On the Time and Place of Confession

God doesn't ask everything of us, but He does ask something: that we take part in the spiritual struggle against the tendencies so strongly reinforced in our age of hedonism, and prepare ourselves like Moses to ascend the Holy Mountain each week.
Archpriest Geoffrey Korz | 07 November 2014

The prayers and services of the Church demonstrate to us the need for regular, weekly Communion. Without it, we cannot expect to live our lives any differently than the rest of the world – we are simply too spiritually weak to do so.

If we have acquired a correct eagerness to receive Holy Communion, let us not fall into the trap of approaching it casually. Most people are quite faithful in this regard, observing the necessary prayers before Communion, and fasting from food, drink, marital relations, and smoking prior to receiving the Body and Blood of Christ. This kind of preparation allows us to be ready to receive the Lord under the roof of the spiritual house of our soul.

One area of the preparation for Holy Communion which is most often missed, however, is the preparation of the heart through silence and prayers then evening before. The early Church observed an all-night vigil, which was literally all night! Some parishes today observe the vigil as it has come down to us: a two to three hour service of psalms, prayers, and spiritual hymns. But in many parishes, only the service of Vespers remains as a means of proper preparation for the night before Liturgy, and for the Liturgy itself.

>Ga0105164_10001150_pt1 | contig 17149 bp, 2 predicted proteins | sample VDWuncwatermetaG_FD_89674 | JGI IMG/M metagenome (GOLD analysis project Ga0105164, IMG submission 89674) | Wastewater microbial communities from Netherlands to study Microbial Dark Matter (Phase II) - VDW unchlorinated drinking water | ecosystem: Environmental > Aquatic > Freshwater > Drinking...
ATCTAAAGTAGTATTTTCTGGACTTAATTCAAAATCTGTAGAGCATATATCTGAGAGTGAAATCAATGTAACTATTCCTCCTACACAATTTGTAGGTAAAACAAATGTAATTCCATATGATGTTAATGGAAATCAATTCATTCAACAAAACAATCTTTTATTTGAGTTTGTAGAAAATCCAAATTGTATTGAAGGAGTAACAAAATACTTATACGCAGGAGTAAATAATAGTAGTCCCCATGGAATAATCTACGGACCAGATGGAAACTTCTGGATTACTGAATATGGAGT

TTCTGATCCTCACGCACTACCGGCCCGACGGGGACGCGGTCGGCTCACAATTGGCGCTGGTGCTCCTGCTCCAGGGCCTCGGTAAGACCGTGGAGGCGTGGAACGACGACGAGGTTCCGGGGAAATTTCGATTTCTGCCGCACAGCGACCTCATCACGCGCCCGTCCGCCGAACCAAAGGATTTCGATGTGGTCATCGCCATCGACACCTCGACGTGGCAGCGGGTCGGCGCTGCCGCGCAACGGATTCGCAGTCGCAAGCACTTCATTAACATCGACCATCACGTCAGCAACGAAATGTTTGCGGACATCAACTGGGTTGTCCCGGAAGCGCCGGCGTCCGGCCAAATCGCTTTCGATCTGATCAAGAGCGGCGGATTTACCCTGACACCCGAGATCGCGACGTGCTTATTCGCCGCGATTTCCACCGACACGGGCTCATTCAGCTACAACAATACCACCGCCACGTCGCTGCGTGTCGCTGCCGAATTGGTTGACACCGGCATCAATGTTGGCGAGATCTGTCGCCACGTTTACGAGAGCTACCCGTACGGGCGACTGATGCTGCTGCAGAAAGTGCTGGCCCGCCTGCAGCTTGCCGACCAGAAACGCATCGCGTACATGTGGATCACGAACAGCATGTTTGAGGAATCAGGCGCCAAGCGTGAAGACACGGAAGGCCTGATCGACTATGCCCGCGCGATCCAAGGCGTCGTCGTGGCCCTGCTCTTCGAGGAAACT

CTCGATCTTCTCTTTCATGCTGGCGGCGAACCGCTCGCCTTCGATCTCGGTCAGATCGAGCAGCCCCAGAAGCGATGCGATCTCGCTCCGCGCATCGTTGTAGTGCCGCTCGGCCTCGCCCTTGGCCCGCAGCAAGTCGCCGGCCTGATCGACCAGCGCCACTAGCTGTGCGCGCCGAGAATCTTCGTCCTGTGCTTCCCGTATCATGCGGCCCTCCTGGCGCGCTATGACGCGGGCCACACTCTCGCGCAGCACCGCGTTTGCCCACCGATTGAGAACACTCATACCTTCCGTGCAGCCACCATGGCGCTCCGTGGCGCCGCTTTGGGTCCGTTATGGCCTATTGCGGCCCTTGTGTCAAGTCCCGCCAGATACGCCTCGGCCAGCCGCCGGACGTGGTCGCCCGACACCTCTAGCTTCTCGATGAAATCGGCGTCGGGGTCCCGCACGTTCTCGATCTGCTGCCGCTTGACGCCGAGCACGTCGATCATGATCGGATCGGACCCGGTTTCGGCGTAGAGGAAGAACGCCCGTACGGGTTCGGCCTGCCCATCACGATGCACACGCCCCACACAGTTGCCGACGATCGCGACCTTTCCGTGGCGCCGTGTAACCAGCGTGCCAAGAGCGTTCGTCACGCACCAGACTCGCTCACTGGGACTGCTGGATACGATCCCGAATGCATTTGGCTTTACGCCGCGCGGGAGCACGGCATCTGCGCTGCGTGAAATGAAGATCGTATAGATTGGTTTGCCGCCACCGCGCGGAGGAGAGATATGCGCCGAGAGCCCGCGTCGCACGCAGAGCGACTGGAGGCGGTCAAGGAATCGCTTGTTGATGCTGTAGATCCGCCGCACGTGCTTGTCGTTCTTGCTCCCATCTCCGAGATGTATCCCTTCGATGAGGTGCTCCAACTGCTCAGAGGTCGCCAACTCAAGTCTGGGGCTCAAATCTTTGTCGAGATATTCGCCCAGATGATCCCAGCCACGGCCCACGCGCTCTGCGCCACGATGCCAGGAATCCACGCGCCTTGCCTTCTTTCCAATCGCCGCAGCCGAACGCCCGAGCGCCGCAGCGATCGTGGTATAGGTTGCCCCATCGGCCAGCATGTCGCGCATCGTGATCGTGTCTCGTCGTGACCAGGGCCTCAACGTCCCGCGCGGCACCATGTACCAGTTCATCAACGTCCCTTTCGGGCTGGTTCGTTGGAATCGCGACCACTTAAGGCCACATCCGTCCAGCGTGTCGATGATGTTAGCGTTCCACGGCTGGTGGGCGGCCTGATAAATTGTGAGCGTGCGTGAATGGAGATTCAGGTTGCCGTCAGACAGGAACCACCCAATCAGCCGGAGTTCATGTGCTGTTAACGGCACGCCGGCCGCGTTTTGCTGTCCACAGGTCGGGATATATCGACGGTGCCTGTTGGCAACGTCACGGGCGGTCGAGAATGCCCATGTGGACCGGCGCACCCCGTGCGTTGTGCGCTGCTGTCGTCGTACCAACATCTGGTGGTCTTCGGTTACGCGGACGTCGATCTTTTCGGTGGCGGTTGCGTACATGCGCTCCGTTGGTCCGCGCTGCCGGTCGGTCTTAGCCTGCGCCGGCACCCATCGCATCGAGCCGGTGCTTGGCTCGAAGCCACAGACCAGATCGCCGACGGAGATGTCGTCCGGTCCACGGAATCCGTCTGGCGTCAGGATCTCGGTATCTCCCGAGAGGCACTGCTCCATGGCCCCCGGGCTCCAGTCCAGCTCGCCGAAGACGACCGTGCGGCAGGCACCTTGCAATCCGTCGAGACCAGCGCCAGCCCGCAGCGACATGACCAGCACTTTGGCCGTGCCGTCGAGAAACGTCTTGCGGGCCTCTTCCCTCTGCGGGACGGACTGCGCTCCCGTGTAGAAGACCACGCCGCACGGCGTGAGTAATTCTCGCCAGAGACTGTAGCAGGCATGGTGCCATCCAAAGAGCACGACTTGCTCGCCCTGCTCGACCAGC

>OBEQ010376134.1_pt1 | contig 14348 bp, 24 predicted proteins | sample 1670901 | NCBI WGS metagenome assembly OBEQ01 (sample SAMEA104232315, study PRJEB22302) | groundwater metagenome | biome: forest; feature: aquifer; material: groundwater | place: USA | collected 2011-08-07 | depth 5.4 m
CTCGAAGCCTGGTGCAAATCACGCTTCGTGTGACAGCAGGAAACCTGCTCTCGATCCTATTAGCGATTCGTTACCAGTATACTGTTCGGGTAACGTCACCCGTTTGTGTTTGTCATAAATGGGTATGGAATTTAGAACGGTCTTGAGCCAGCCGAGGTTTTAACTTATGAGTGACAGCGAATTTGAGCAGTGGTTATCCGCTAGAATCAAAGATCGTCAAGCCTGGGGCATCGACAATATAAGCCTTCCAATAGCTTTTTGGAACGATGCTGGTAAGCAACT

Vespers in fact the beginning of the process of approaching for Holy Communion. We cannot and should not approach the Holy Mysteries without it, unless we are sick. Saturday night is also the ideal time to go for Holy Confession, allowing that Holy Mystery to prepare us for the next. While some parishes with more than one priest can offer Confession on Sundays, it is simply impossible to have a full and proper Confession before the Liturgy in places where only one priest serves. Like anything, there are always exceptions for real emergencies.

Knowing all this, we may be tempted to reason our way out of frequent participation in Holy Communion, in the following manner: “Since I cannot make time to attend Vespers, and I cannot sacrifice a loud and wild Saturday night, I will simply resolve to receive Holy Confession and Communion only infrequently – perhaps a few times each year.” What madness! The certain next step in our thinking will be to say, “I know Communion is the main part of the Liturgy – since I cannot receive it, I will just stay home!” Brothers and Sisters in Christ, these are thoughts from the evil one, who wants us to feel either rebelliousness or guilt when confronted with the norms of the Christian life. He wants us to be paralyzed, and he does not care how this happens.

God’s peace is accessible to us. It is even offered in abbreviated forms, because of our weakness (Vespers and the Liturgy of Saint John Chrysostom on most Sundays are both much abbreviated from earlier services).

If we say we want this peace, we must take the steps needed to set aside our Saturday evenings – or at least an hour of it – for the prayers with the Church which prepare us for Communion. We must decide that the eve of the day of the Resurrection – Sunday – must be spent in quiet activities that truly reflect the life of a Christian.

God doesn’t ask everything of us, but He does ask something: that we take part in the spiritual struggle against the tendencies so strongly reinforced in our age of hedonism, and prepare ourselves like Moses to ascend the Holy Mountain each week. The generations of the Old Testament awaited our day and our opportunity to do just this; many would have died for the spiritual opportunity we enjoy each week.

Let us fully recognize the gift that God has given us in Confession and Holy Communion, and let us prepare ourselves in a worthy and Christian way, not simply when guilt strikes us, or when it is a feast day, but each week, so we may be prepared to fight the good fight for the week ahead.

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